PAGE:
Five Reasons Home Is Where the Miami Hurricanes Already Play

UM head coach Mario Cristobal and his Hurricanes don't need a new stadium, they need to play better football.
UM head coach Mario Cristobal and his Hurricanes don't need a new stadium, they need to play better football. Photo by Eric Espada/Getty Images
For as long as Starbucks has been hawking overpriced pumpkin-spice lattes, Miamians have debated whether the University of Miami requires a stadium close to its campus in order to return to past glory. The calls for the Hurricanes to break ground on the stadium near its Coral Gables home base have only grown louder following the team's embarrassing 45-31 upset loss to Middle Tennessee State.

Since moving from the Orange Bowl to Sun Life Stadium (now Hard Rock Stadium) in Miami Gardens in 2008, the Hurricanes have been, for the most part, abysmal. And when abysmal happens, fans, by nature, look for answers. Even if those answers come in the form of concrete and steel, not, you know, better footballing.

But it's not just Twitter-fingered fans clamoring for a new home, it's people such as the school's biggest booster, billionaire John H. Ruiz, who has already put forth a plan to build a football stadium for the University of Miami at Tropical Park, three miles west of UM's campus.

Unfortunately for the Hurricanes, its fanbase, and Ruiz, Hard Rock Stadium isn't to blame. UM doesn't need a campus-adjacent stadium.

Students? What Students?

Why build a college football stadium near the school's campus? One can only assume Ruiz and others in favor of doing so believe it would make it easier for students to attend on game day.

That makes sense at, say, Florida State University, where a large percentage of the student body of 45,000-plus live on campus or on their own in the shadow of Doak S. Campbell Stadium.

On the other hand, roughly 17,000 students are enrolled at UM. Of those students, only 4,199 live on campus. Last year the Hurricanes averaged 43,698 fans at Hard Rock.

Size Matters

Many proponents of a Coral Gables stadium point to the fact that Hard Rock is too big, thus making an average UM crowd appear sparse. That may be a valid angle to take if Ruiz wasn't himself saying as much, while at the same time proposing a 65,000-seat stadium.

It's unclear how many seats would actually be ideal for the Hurricanes, but one thing is for sure — anything over 45,000 seats is excessive until the product on the field improves.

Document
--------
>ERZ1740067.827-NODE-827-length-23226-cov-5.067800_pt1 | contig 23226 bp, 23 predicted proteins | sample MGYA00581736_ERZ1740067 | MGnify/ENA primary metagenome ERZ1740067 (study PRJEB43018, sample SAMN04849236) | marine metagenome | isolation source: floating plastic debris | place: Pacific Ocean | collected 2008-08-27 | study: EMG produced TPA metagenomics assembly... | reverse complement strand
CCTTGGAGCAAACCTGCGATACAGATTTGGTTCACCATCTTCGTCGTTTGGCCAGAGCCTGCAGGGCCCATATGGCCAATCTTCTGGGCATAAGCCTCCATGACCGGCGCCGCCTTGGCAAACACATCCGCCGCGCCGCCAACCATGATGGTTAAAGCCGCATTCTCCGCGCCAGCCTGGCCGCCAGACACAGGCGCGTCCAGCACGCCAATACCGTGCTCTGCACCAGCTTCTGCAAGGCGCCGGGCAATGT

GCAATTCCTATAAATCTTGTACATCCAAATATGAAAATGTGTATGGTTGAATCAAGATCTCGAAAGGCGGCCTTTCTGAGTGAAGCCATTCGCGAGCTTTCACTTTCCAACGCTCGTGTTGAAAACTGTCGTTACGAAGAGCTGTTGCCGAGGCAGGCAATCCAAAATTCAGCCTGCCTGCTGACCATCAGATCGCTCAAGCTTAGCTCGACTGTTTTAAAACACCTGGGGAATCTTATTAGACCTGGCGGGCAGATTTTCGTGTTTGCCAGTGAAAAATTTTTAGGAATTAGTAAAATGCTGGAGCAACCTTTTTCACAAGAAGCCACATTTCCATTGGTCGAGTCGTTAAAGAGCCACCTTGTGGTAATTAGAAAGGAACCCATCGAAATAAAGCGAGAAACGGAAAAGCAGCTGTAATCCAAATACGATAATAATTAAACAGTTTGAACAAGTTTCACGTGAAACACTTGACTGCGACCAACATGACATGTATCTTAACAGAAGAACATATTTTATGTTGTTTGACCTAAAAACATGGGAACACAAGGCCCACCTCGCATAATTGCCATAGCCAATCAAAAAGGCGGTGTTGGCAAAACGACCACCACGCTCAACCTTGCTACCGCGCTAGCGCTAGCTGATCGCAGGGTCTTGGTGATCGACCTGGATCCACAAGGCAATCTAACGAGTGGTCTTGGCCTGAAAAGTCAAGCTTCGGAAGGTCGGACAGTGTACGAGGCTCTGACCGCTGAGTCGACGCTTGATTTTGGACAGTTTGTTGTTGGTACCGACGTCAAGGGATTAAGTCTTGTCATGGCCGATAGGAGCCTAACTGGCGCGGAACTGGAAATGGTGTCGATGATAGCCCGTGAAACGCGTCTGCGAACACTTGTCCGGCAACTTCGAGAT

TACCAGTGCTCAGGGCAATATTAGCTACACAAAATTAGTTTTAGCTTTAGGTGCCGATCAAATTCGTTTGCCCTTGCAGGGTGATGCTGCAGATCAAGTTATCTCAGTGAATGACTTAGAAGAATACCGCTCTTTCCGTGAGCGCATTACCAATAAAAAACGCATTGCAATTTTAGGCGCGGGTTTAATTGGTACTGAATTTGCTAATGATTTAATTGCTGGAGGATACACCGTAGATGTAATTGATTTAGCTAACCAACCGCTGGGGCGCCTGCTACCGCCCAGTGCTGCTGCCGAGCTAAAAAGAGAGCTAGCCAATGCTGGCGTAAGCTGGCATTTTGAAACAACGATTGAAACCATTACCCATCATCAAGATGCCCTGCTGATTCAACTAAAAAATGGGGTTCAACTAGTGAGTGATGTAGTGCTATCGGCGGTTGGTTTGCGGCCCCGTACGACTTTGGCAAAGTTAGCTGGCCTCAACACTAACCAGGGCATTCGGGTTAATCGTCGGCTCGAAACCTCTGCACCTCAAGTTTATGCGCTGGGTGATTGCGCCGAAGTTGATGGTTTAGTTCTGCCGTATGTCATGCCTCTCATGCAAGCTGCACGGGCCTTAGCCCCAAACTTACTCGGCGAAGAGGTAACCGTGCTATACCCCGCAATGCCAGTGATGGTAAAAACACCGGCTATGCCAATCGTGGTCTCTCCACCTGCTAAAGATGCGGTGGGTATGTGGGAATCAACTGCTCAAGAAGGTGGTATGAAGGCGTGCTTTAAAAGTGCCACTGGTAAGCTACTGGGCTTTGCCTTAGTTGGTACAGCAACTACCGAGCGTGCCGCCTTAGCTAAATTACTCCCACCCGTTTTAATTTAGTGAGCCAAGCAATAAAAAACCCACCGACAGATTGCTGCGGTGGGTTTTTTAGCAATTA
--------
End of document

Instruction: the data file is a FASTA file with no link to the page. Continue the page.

Gameday Atmosphere Is Built, Not Bought

After seeing the atmosphere at Hard Rock Stadium following the Dolphins' win over the Buffalo Bills last weekend, you'd think most Hurricanes fans would be able to figure out that all it takes to duplicate it is a big win. If the Miami Hurricanes need a smaller stadium closer to the kids' algebra classrooms, they have bigger issues.

UM doesn't need a stadium to create a great atmosphere. It needs a product on the field that is worth coming out to see win, and win on a regular basis.

Hard Rock Stadium Offers a Huge Recruiting Advantage

What high school gridiron hopeful wouldn't want to play on the same field in the same building where the Miami Dolphins will play 24 hours later? It's absurd to think Miami will ever create a better atmosphere than most small-town schools, so why wouldn't the school lean in to the fact that they play in a world-class building where most athletes dream of playing?

The Hurricanes have a massive advantage in being able to sell to 17-year-olds an opportunity to play on a field that hosts everything from sold-out Super Bowls to Lady Gaga concerts. Why some fans want to trade that in for a dedicated college venue in Coral Gables is hard to figure out.


Getting in and out of a stadium is an ordeal, even when it's a world-class venue like Hard Rock Stadium that's conveniently located in close proximity to a major highway. Cramming 50,000 people into a makeshift new stadium in Coral Gables is a recipe for disaster, and likely a major turnoff to Hurricanes fans who make the trip from Broward and Palm Beach for home games.

If the Hurricanes truly think a new stadium will solve all their problems, maybe they should take a meeting with the Marlins, who now play on the sod their old home, the Orange Bowl, once occupied.
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Ryan Yousefi is a freelance writer for Miami New Times, a lover of sports, and an expert consumer of craft beer and pho. Hanley Ramirez once stole a baseball from him and to this day still owes him $10.

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